Before the last period of this article, it would be a sin not naming the building stones out of which this monument has been built. They include Aaron Paul whose performance on the screen is a naturalistic concert of emotions. His character – Jesse Pinkman – a man traumatized and tortured by drugs, cartels, police, junkies, neo-nazis and even his friends – has had the opportunity to live through quite a lot of them. Another notable name is Giancarlo Esposito whose punctual, collected, calculating and stoical Gustavo Fring commands respect even when vomiting into a toilet bowl. Jonathan Banks deserves his spot on the mantel too with his pragmatic Mike Ehrmantraut as well as Bob Odenkirk with his sly lawyer Saul Goodman. And let’s not forget the iconic disabled Hector Salamanca. Even though he doesn’t say a single word in the show, he steals every scene he appears in. All three of them continued in their roles in a no less brilliant spin-off Better Call Saul and to analyze their qualities in such a short article would just divert attention from man in the center of it all.
That man is none other than Bryan Cranston who has gone down in history with his performance and proved that he doesn’t belong to sitcoms only, but to the Hollywood Walk of Fame as well. The number of positions which this man can act and which the screenplay offers him abundance of is so high that there happens no interference when transferring the character from the paper to the film reel. From the screen a real three-dimensional character breaths, coughs and bleeds at the viewer without the necessity to put on 3D glasses. Watching his development is so fascinating that it can be compared with visiting a zoo. We witness a personality split where one of the personas slowly smothers the other one and becomes dominant. Cranston is able to serve us the ideal cocktail of ego, ambition, genius, pride, adrenalin, temerity, pathos, pettiness, desperation, wrath and darkness deep inside every human. His Heisenberg is the personification of Jung’s Shadow archetype. Walter slowly lets it loose until he can no longer control it. Naturally, the consequences follow. Fortunately, the cameras captured this all and we can enjoy the study of his psychological profile in the comfort of our homes with a clear conscience. And we can avoid his mistakes.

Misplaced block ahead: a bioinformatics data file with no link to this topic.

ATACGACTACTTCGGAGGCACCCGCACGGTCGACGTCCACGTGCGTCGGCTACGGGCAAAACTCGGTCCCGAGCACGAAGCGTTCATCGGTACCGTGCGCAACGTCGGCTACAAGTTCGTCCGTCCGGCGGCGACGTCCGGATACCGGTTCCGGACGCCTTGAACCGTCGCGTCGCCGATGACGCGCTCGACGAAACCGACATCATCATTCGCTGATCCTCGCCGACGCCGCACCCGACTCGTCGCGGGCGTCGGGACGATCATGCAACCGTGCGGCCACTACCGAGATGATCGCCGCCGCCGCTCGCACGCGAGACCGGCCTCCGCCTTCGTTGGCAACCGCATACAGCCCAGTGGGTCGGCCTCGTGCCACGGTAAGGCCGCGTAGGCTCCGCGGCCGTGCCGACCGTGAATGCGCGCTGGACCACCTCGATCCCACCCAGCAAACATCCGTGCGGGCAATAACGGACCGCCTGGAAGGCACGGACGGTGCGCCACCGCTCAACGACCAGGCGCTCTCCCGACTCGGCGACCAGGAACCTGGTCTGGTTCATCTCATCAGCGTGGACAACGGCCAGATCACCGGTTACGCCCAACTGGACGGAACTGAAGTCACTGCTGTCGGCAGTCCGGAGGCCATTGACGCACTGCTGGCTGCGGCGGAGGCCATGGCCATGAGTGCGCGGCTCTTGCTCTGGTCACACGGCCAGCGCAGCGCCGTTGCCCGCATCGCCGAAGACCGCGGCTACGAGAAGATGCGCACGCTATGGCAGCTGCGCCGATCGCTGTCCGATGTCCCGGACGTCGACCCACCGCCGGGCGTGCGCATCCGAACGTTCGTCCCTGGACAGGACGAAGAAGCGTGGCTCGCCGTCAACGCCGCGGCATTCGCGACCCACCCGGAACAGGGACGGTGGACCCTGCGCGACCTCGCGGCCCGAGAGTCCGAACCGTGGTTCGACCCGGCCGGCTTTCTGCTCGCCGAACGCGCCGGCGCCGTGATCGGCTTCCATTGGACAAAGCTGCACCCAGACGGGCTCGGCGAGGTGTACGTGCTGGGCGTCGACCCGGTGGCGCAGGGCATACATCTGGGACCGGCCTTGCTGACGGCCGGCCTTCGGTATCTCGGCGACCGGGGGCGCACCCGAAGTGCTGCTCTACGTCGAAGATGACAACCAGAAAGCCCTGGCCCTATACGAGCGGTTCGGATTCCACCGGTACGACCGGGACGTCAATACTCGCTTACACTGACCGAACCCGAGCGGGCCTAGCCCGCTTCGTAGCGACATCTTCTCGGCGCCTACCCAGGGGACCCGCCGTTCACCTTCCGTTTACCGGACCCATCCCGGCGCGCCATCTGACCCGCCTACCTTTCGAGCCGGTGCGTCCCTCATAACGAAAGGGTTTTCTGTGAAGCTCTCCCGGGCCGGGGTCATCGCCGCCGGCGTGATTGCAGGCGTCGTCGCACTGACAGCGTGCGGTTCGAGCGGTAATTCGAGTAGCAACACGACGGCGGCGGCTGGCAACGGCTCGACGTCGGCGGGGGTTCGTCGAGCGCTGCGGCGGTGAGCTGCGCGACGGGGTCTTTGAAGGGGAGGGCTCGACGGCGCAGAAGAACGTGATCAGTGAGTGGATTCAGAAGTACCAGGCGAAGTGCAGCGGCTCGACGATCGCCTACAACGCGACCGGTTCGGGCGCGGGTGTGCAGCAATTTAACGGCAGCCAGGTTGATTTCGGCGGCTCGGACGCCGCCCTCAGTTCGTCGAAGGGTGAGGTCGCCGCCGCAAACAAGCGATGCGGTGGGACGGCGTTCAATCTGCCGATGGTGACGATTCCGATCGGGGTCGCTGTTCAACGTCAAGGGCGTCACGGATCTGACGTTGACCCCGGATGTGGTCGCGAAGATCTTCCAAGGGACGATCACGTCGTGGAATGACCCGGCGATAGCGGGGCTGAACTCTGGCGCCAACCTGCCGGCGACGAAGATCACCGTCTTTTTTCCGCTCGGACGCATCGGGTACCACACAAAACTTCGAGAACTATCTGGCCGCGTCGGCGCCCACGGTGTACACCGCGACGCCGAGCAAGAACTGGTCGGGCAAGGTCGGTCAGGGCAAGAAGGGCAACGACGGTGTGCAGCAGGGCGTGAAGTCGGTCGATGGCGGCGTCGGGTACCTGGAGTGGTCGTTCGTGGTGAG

“I am not in danger. I am the danger!”
Published: 6 months ago
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Breaking Bad - The pinnacle of TV production
"My name is Ozymandias, King of Kings. Look on my Works, ye Mighty, and despair!" After almost ten years, the king of all TV kings has not yet been surpassed.